Probably one of the most critical elements in the life of any artist is the demo. Careers can be won or lost by the demo. Very few managers, agents or A&R people will venture out to see any artist live unless they've first heard a demo that caught their attention. And it can be more difficult to get live shows without a demo of at least a couple of songs that a promoter or club owner can hear first.Do I Want To Record A Demo Or An Album?
It really depends on a lot of factors, the primary ones being:
- Your overall plan for your career
- How much money you have for recording
The overriding factor is money. If you have very limited financial resources, then you are most likely limited to making a lower-quality, demo-style recording. But this doesn't mean that you can't release it on your own label or a small independent. However, without spending a minimum of several thousand dollars, your tracks are probably not going to be professional enough to qualify as a serious album-- they're probably not going to get past the local show on your local radio station, and it is very unlikely that a serious label will want to release or re-release them.
You should always try to make the best quality recordings your resources will allow. No matter what the purpose of the recording is, a better sounding demo represents your music better, giving both fans/consumers and the music industry a better idea of what you are about.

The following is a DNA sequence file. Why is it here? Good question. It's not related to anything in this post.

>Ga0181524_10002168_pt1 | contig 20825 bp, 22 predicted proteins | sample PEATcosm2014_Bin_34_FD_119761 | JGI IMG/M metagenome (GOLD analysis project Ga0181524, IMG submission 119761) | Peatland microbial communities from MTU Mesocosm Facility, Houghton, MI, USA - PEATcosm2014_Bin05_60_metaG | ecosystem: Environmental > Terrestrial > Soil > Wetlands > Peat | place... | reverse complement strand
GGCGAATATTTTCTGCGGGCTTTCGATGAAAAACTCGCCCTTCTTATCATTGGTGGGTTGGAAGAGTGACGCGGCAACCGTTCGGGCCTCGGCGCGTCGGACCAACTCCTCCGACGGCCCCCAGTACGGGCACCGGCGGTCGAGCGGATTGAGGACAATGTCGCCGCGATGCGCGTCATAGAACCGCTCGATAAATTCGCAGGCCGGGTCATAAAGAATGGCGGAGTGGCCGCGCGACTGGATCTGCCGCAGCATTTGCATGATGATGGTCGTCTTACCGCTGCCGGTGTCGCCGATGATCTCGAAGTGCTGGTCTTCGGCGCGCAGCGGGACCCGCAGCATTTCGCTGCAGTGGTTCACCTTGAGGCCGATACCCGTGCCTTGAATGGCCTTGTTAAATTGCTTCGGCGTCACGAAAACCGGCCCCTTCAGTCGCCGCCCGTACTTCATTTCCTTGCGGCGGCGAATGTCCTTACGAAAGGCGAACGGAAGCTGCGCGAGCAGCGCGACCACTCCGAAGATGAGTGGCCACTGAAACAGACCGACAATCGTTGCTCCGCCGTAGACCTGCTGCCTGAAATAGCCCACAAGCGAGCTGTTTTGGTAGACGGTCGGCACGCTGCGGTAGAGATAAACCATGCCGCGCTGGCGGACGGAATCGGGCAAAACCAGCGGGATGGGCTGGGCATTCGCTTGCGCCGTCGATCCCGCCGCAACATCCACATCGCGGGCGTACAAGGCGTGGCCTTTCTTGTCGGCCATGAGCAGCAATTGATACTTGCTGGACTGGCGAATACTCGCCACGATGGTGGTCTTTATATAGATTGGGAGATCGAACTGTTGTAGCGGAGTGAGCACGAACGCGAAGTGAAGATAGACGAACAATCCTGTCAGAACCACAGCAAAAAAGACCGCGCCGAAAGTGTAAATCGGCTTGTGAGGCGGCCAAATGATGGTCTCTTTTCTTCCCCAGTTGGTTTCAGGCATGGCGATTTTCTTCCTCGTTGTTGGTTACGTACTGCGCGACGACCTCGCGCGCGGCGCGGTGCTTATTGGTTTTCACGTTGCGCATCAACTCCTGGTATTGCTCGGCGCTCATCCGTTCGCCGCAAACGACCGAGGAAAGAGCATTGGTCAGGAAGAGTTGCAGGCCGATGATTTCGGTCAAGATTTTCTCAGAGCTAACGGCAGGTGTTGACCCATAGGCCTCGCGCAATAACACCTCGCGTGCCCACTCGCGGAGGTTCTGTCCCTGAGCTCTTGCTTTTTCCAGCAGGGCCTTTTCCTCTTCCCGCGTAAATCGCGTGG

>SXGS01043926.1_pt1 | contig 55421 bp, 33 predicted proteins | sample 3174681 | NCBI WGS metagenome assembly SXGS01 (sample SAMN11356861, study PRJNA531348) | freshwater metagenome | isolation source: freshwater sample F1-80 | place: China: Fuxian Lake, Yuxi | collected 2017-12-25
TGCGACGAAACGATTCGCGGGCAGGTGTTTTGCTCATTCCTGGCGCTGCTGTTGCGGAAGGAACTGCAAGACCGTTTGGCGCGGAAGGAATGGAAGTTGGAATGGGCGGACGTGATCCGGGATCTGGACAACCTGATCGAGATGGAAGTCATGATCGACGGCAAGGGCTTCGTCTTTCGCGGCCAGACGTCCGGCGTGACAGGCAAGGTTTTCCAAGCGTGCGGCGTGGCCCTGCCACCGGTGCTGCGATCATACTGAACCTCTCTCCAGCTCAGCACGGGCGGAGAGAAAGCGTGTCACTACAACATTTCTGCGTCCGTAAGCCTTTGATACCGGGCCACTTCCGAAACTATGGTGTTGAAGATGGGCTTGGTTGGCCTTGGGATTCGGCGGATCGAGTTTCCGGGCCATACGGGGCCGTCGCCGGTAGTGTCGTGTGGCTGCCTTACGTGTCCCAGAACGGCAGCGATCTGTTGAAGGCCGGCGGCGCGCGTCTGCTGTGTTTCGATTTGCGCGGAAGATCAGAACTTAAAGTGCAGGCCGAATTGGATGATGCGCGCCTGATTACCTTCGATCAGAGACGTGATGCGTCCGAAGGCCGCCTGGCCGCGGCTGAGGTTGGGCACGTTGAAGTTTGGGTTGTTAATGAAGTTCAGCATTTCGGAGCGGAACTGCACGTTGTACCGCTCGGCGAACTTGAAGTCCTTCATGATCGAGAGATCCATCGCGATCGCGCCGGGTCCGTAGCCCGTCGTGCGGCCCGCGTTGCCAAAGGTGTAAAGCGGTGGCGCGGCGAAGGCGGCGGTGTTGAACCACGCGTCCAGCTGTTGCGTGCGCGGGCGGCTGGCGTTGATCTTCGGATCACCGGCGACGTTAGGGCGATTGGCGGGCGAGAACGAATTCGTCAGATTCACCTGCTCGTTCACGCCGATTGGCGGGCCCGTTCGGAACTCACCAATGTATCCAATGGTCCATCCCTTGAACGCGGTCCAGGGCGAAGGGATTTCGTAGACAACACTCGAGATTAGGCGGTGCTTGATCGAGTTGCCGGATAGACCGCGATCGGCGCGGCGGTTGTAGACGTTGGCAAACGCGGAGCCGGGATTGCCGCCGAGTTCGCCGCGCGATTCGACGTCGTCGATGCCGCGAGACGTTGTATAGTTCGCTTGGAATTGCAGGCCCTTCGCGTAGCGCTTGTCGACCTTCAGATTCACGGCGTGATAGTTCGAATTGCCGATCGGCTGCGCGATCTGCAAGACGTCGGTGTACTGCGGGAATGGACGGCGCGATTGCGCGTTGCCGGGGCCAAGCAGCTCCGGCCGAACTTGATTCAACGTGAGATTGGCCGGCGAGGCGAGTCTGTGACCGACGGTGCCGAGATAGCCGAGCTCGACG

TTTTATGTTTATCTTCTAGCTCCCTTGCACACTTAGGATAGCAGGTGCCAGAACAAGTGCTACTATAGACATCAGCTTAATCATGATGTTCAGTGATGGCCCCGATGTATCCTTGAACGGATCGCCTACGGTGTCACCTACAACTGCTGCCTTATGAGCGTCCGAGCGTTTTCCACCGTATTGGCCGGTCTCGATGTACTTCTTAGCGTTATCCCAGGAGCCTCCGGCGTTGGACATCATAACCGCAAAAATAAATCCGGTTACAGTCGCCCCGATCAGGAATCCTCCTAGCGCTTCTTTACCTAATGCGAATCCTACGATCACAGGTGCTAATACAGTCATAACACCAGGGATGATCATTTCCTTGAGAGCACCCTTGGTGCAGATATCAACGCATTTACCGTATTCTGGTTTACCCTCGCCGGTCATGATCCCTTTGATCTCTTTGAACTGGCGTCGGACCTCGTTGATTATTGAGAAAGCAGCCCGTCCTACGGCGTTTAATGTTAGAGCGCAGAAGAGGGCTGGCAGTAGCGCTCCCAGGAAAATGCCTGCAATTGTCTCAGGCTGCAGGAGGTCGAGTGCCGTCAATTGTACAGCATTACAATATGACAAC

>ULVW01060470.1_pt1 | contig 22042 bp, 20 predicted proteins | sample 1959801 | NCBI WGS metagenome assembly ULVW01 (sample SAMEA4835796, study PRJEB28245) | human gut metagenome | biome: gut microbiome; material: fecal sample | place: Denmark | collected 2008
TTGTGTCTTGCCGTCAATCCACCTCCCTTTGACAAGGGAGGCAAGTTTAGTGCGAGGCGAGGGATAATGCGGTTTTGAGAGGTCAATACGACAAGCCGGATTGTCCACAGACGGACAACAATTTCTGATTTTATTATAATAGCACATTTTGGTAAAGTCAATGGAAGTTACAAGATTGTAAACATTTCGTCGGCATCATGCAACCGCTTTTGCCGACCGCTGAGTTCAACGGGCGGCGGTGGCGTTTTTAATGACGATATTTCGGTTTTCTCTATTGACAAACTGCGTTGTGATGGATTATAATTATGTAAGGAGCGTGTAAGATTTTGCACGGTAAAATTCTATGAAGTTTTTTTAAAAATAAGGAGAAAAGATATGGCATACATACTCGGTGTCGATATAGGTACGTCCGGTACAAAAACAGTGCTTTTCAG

If you are approaching labels with demos, the closer those demos are to masters (i.e. album-quality recordings), the more likely you are to get a sympathetic hearing. In fact, if your demos are recorded well enough, a major label might pick up those demos and release them rather than re-record them. And since the label won't have to spend additional money on re-recording, you are in a better position to negotiate a financially favorable deal. Creed sold millions of albums (and made a lot of money) this way. Their label Wind-Up picked up their independent demo/album, which was recorded very cheaply, re-mixed it, and the rest is history.